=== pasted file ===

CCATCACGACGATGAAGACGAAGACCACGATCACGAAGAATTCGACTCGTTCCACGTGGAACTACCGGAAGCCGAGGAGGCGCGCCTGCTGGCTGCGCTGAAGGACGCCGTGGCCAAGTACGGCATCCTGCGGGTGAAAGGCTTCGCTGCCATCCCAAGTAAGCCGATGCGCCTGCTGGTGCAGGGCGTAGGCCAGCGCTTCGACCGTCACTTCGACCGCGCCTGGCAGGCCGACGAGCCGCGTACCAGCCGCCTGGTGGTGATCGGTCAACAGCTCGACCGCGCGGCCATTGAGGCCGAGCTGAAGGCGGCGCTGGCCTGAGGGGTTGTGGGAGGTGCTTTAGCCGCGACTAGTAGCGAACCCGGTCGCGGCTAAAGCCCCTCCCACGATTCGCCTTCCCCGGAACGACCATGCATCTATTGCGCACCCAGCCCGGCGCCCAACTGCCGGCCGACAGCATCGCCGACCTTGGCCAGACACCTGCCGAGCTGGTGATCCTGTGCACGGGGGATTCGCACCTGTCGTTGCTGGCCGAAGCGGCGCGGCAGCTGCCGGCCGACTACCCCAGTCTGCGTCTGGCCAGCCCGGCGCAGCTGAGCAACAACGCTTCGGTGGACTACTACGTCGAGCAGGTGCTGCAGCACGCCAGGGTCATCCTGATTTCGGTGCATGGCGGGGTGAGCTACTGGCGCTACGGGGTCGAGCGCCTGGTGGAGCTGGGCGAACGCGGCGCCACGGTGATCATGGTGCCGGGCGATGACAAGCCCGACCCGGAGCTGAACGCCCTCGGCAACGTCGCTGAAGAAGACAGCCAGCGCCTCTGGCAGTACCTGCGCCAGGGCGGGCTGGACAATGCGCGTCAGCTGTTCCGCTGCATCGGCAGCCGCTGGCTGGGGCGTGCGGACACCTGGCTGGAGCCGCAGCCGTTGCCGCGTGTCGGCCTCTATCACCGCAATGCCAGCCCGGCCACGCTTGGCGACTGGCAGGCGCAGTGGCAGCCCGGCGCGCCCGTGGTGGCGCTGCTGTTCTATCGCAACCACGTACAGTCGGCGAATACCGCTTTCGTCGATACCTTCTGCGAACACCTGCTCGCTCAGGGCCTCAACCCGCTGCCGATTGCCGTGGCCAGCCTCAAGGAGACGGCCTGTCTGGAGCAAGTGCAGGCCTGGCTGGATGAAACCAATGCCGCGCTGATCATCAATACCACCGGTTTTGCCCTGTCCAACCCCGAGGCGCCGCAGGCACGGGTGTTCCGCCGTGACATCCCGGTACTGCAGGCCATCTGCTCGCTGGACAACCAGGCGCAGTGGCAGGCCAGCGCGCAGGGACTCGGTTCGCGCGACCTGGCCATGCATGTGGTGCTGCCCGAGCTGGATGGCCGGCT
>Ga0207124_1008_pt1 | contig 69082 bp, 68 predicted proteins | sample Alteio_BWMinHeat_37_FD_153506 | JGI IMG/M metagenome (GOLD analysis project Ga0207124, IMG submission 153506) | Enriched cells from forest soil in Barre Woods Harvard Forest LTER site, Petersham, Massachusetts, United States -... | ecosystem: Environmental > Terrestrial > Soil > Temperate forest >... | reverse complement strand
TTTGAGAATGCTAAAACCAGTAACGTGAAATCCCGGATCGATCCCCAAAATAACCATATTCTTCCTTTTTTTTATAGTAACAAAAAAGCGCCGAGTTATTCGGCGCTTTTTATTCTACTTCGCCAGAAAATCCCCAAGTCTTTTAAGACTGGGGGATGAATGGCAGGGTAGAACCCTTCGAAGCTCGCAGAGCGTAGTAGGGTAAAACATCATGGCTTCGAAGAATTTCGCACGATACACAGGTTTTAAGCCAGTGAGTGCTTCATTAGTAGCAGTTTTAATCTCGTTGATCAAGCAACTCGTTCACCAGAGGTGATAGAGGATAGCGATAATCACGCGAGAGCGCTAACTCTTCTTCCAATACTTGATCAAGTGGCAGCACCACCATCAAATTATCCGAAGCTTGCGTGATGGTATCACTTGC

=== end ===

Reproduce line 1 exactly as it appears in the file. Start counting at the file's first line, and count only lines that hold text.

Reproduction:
CCATCACGACGATGAAGACGAAGACCACGATCACGAAGAATTCGACTCGTTCCACGTGGAACTACCGGAAGCCGAGGAGGCGCGCCTGCTGGCTGCGCTGAAGGACGCCGTGGCCAAGTACGGCATCCTGCGGGTGAAAGGCTTCGCTGCCATCCCAAGTAAGCCGATGCGCCTGCTGGTGCAGGGCGTAGGCCAGCGCTTCGACCGTCACTTCGACCGCGCCTGGCAGGCCGACGAGCCGCGTACCAGCCGCCTGGTGGTGATCGGTCAACAGCTCGACCGCGCGGCCATTGAGGCCGAGCTGAAGGCGGCGCTGGCCTGAGGGGTTGTGGGAGGTGCTTTAGCCGCGACTAGTAGCGAACCCGGTCGCGGCTAAAGCCCCTCCCACGATTCGCCTTCCCCGGAACGACCATGCATCTATTGCGCACCCAGCCCGGCGCCCAACTGCCGGCCGACAGCATCGCCGACCTTGGCCAGACACCTGCCGAGCTGGTGATCCTGTGCACGGGGGATTCGCACCTGTCGTTGCTGGCCGAAGCGGCGCGGCAGCTGCCGGCCGACTACCCCAGTCTGCGTCTGGCCAGCCCGGCGCAGCTGAGCAACAACGCTTCGGTGGACTACTACGTCGAGCAGGTGCTGCAGCACGCCAGGGTCATCCTGATTTCGGTGCATGGCGGGGTGAGCTACTGGCGCTACGGGGTCGAGCGCCTGGTGGAGCTGGGCGAACGCGGCGCCACGGTGATCATGGTGCCGGGCGATGACAAGCCCGACCCGGAGCTGAACGCCCTCGGCAACGTCGCTGAAGAAGACAGCCAGCGCCTCTGGCAGTACCTGCGCCAGGGCGGGCTGGACAATGCGCGTCAGCTGTTCCGCTGCATCGGCAGCCGCTGGCTGGGGCGTGCGGACACCTGGCTGGAGCCGCAGCCGTTGCCGCGTGTCGGCCTCTATCACCGCAATGCCAGCCCGGCCACGCTTGGCGACTGGCAGGCGCAGTGGCAGCCCGGCGCGCCCGTGGTGGCGCTGCTGTTCTATCGCAACCACGTACAGTCGGCGAATACCGCTTTCGTCGATACCTTCTGCGAACACCTGCTCGCTCAGGGCCTCAACCCGCTGCCGATTGCCGTGGCCAGCCTCAAGGAGACGGCCTGTCTGGAGCAAGTGCAGGCCTGGCTGGATGAAACCAATGCCGCGCTGATCATCAATACCACCGGTTTTGCCCTGTCCAACCCCGAGGCGCCGCAGGCACGGGTGTTCCGCCGTGACATCCCGGTACTGCAGGCCATCTGCTCGCTGGACAACCAGGCGCAGTGGCAGGCCAGCGCGCAGGGACTCGGTTCGCGCGACCTGGCCATGCATGTGGTGCTGCCCGAGCTGGATGGCCGGCT